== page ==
2013-10-14 11:43:46 PM  

Tired_of_the_BS: Sidetrack, but yesterday I discovered


Yo
 
2013-10-14 11:53:28 PM  
I normally would not click on a sponsored link, except this one was not clearly marked.
 
2013-10-15 12:01:15 AM  
Our double blind jury of twelve found Evan Williams to be the best cheap bourbon.  Eagle Rare and 1792 tied amongst higher end bourbons, both beating more expensive bottles.
 
2013-10-15 12:01:54 AM  

illannoyin: It's really easy for me.

Tanqueray and tonic please.

/Can't have the brown liquor
//The chemical reaction it has with my Scottish blood is very bad


Are we brothers?

If so, I may or may not have to kill you, depending on which side of the family you are from!

But until that day comes, cheers!
 
2013-10-15 12:04:47 AM  

AverageAmericanGuy: Seriously, though.


I'm meh on Yamasaki.

Also, I'm distracted by models drressin only in milk.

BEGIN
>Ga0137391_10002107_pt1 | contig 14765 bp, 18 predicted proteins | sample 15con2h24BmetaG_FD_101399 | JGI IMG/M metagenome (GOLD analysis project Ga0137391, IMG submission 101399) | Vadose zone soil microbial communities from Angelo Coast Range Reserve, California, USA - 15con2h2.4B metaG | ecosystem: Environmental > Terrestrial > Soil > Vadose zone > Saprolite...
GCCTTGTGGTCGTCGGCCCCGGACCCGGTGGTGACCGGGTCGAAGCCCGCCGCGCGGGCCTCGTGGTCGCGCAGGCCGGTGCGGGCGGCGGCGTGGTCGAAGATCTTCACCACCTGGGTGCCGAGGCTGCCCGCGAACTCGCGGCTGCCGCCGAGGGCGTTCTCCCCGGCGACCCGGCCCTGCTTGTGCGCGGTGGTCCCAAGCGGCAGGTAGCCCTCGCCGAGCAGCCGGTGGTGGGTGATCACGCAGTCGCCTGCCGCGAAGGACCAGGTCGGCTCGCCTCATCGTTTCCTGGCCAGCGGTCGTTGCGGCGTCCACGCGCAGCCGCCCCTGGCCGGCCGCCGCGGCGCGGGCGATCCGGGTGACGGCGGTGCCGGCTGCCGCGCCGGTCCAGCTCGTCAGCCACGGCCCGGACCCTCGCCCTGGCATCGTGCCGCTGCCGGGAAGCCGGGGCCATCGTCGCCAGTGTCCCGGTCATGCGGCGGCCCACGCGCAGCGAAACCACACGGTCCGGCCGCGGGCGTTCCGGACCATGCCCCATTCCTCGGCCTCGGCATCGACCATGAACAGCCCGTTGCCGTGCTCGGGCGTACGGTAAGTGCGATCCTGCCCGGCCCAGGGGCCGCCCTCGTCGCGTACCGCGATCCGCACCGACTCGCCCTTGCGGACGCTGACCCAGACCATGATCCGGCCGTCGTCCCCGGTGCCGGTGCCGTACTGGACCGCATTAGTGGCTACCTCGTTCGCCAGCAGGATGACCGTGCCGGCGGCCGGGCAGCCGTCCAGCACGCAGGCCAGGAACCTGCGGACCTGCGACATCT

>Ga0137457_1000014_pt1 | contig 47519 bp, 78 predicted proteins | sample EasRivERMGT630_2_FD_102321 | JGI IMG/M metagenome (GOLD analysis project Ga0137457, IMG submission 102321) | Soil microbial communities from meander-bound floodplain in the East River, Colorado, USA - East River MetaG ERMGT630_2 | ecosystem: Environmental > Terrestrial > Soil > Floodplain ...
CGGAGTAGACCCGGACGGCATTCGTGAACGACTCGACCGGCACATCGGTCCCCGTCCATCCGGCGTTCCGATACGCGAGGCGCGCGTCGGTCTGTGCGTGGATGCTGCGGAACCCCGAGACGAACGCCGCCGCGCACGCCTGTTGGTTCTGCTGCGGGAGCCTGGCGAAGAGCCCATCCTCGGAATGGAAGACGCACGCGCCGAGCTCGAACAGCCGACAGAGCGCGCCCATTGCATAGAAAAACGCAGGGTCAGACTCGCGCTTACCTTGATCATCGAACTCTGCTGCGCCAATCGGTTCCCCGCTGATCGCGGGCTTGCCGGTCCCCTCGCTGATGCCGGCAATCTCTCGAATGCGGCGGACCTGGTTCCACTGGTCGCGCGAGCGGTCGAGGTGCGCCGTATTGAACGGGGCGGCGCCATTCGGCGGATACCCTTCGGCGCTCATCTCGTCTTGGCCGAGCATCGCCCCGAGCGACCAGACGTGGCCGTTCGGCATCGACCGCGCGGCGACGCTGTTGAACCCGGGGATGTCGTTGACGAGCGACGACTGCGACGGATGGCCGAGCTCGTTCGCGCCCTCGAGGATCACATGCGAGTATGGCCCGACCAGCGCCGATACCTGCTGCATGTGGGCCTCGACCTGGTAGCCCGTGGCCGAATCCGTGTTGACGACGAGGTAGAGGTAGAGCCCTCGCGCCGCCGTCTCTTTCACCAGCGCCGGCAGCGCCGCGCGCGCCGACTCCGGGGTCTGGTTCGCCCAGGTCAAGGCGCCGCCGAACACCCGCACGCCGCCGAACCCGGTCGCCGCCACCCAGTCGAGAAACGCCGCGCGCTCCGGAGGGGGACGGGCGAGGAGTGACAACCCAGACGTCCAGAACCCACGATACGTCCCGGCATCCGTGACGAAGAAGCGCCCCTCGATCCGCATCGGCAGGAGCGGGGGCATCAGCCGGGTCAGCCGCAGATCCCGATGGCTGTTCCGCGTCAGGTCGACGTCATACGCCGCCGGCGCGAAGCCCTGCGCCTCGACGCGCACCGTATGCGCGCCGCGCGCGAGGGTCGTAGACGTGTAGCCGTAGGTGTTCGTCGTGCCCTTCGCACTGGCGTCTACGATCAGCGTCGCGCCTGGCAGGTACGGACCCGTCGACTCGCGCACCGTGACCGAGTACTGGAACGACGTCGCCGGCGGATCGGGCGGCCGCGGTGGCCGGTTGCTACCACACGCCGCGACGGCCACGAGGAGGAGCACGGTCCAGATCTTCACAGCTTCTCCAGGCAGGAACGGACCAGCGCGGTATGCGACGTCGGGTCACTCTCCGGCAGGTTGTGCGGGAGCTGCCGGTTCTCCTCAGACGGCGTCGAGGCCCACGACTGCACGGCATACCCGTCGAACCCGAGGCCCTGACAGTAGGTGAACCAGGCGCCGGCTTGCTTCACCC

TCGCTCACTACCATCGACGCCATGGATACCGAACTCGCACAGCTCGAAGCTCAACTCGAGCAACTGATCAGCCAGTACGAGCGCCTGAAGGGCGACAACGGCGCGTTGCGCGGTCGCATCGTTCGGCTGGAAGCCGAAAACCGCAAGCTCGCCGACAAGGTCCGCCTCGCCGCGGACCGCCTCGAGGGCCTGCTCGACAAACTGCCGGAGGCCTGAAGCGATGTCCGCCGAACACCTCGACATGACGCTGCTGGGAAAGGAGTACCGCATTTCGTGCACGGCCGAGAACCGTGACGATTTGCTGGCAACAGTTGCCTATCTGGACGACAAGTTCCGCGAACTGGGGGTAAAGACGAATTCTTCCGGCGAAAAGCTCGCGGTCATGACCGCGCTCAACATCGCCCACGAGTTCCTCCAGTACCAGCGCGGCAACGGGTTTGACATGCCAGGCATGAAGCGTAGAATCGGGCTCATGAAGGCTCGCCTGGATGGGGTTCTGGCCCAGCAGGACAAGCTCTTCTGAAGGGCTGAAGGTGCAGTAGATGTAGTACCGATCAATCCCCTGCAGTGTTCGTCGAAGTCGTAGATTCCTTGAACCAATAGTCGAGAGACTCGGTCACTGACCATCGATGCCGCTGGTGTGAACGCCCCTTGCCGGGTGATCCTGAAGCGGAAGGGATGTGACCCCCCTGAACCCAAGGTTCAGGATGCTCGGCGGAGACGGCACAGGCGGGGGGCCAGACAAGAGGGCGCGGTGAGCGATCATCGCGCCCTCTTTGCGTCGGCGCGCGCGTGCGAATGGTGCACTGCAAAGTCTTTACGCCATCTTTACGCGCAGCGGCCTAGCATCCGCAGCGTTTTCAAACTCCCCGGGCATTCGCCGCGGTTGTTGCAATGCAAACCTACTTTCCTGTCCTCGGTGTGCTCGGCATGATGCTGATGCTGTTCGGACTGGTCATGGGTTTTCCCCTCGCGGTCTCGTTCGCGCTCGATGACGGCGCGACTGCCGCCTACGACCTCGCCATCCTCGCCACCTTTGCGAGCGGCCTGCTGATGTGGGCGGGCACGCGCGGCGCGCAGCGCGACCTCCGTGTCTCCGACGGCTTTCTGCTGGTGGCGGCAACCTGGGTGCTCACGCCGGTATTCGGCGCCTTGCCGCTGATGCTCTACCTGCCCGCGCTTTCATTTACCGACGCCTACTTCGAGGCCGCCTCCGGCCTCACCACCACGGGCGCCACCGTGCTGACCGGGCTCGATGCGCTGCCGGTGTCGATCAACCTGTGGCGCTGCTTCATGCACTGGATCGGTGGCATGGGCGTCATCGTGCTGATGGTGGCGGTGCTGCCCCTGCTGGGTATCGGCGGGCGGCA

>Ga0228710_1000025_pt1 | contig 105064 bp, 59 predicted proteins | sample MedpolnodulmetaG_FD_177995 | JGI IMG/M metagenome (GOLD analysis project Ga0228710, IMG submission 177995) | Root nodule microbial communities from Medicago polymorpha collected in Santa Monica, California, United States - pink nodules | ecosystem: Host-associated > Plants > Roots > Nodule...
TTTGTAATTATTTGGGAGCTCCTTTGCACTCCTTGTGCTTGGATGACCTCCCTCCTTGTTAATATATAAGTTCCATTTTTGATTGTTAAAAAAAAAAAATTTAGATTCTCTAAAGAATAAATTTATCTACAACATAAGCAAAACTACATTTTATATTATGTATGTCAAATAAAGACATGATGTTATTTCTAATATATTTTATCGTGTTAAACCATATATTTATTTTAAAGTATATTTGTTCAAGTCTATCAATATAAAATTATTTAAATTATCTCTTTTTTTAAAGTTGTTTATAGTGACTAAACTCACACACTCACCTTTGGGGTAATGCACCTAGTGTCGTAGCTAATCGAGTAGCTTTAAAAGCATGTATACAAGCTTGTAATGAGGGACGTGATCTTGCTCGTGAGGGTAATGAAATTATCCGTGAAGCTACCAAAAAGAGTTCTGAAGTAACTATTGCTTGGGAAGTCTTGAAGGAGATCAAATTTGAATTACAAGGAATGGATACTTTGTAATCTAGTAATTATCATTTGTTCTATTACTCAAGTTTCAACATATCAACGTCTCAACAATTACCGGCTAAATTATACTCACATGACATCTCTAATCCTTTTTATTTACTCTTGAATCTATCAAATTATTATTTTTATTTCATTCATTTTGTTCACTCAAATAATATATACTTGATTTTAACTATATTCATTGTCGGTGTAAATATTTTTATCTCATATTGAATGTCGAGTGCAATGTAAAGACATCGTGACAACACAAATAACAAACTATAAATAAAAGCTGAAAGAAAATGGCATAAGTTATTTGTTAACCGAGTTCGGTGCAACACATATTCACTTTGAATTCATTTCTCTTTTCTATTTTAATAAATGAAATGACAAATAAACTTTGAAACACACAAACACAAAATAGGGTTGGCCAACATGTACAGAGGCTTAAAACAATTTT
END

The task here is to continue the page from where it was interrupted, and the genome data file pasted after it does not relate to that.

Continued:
http://foodbeast.com/2013/10/09/breathtaking-photos-of-models-wearing - nothing-but-milk/

Nsfw, but mobile fark will probably mange the link anyway.

I'm also meh on mobile Fark.com
 
2013-10-15 12:05:58 AM  

Axel_Gear: This is all I have in the whiskey dept.
[www.golocalprov.com image 360x562]



That looks a wee bit yellow...
 
2013-10-15 12:06:08 AM  
I prefer scotch, but Maker's Mark is pretty good.
 
2013-10-15 12:06:50 AM  

areeves79: Count me as one of the "drink what you like crowd", if you like it then that's all that matters.

I usually drink Bourbon, but I've been known to drink other spirits & liquors too. I'm usually willing to try something at least once.